Many medical practices are underrated and are often forgotten. But, these underrated pieces of medical knowledge can save a life in survival situations. Here are five pieces of medical knowledge that can save a life. (h/t to TheOrganicPrepper.com)
Women living in an austere environment die during pregnancy, delivery, and in the post-natal period more often than those living in areas where that have a modern healthcare system. For this reason, women living in these environments have to retain their ability to control fertility.
While babies are important in a long-term disaster, not having babies for the first couple of years of a major grid-down disaster may be an important consideration. You can stock up on condoms or oral contraception, or perfect the timing of ovulation with body temperature and mucus changes.
The best treatment you could give an unwell person – and you don’t know what the problem is or what to do – is a good meal and a comfortable bed. An Arab scholar and physician named Avicenna first described this approach more than 1,000 years ago. He recognized that healing could be optimized and sped up by paying attention to simple details: The patient is well-rested, comfortable and protected, and has a meal of food they are familiar with.
The mind is a powerful thing. Part of the placebo effect is derived from the “theater of medicine” in which the medics’ appearance and manner, the clinical setting, and the tools all play a part. This is not deception, but it is important to understand the role the mind plays in medical care, acute illness, or injuries.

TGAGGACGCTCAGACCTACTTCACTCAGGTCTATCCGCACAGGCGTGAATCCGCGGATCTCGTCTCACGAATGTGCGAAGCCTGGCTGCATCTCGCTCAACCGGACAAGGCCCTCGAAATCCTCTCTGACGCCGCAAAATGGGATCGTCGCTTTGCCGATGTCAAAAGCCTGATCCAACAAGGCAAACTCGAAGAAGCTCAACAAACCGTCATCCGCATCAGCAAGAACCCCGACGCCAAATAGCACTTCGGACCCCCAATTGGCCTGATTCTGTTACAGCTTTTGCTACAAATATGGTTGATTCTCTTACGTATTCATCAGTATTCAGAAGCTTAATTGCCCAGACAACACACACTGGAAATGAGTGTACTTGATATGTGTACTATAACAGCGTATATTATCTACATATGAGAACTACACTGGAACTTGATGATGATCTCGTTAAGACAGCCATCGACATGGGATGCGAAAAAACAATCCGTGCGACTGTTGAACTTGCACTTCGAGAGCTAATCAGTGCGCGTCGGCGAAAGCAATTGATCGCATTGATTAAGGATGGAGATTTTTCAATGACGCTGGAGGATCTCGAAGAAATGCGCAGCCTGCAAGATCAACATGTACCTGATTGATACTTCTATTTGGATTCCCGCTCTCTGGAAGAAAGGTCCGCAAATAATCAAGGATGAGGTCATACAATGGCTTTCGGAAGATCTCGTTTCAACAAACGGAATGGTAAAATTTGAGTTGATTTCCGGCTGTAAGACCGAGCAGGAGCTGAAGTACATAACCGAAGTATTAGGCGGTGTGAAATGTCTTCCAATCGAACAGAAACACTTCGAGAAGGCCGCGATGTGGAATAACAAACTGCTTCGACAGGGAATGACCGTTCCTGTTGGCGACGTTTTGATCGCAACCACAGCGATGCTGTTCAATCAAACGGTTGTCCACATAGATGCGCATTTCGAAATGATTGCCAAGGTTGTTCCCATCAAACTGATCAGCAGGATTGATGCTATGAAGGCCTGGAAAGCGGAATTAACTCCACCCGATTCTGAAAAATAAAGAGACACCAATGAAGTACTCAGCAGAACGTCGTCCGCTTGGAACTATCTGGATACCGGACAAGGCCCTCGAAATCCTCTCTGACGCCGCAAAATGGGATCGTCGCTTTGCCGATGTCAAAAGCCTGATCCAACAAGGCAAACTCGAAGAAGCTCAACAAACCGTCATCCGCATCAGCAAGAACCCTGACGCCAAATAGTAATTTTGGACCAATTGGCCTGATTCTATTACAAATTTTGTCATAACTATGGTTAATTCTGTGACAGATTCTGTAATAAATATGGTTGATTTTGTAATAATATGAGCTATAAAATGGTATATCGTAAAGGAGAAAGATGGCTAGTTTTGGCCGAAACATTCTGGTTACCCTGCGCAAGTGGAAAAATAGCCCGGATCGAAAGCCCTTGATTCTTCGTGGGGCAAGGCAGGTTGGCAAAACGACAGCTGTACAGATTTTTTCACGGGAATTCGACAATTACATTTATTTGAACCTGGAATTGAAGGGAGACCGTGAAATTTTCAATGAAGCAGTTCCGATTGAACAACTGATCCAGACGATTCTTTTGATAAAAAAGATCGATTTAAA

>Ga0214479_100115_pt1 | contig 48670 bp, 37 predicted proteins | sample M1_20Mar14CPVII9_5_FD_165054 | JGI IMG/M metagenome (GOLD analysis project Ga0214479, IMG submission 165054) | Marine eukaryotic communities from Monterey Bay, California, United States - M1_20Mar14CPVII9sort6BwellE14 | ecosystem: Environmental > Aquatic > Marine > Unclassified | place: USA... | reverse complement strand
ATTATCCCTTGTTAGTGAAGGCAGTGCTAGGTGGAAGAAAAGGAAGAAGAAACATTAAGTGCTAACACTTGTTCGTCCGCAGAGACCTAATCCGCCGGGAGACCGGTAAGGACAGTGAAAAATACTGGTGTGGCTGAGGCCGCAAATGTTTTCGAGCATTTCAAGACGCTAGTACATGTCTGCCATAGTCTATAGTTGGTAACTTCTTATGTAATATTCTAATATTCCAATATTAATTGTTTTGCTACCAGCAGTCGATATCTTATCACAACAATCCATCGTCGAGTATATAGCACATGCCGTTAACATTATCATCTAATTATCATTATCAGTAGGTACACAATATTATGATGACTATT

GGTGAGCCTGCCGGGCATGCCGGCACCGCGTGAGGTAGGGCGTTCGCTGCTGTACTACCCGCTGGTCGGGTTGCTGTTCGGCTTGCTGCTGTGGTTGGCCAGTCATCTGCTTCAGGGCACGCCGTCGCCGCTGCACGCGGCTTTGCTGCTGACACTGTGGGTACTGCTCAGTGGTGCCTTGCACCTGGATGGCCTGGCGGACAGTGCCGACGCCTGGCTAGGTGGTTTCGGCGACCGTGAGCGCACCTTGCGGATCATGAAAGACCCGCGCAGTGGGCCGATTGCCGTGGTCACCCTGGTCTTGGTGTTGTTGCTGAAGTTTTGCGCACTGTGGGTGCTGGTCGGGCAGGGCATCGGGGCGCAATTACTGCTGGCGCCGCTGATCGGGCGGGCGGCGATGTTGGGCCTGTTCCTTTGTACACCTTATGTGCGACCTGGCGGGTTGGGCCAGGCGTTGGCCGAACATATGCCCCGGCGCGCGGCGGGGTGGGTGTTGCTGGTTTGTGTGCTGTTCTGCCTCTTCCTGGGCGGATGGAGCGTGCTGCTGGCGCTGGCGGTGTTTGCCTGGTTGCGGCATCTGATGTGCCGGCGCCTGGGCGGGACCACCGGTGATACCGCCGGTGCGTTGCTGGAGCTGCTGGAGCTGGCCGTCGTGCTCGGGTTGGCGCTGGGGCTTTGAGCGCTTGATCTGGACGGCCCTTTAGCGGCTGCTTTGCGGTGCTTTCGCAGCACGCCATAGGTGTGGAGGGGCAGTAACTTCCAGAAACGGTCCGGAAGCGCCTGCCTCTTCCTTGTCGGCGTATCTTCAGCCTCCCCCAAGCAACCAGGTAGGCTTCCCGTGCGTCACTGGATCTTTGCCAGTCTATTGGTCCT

The first thing you need to do in an emergency is to stop and think. You need to calm yourself down and identify what your priorities are. If you let fear overcome you, things will go worse. In medicine, the only two absolute immediate actions are to control of life-threatening hemorrhage and to deal with an obstructed airway or absent pulse. For everything else, you need to take 20 to 30 seconds to calm yourself down and come up with an initial action plan.
This is not exactly a piece of medical advice, but more for your emotional wellbeing. Medicine can be stressful, and in some cases, anxiety and depression from patients or their families transfer to their carers. This problem is often amplified when working in austere situations where you are more limited in what you can do – both from a diagnostic and treatment perspective.
Dealing with constant stress can take a toll on your mental health. As a simple piece of advice, always remember that the patient is the one sick, not you. Know that you are doing your best in the circumstances, but if you start to take on the stress, it can break you. Unfortunately, this is common. Healthcare providers are over-represented in both depression and suicide.
Always remember that you also need to look after yourself. Don’t waste all your emotional energy looking after your patients and don’t take the weight of the world on your shoulders. Your health is as important as the patient’s health. (Related: 5 Must-know, basic medical practices that can save a life.)
Preparing for any crisis can be challenging, especially for those with health issues. To help you out, here are some things you can do:
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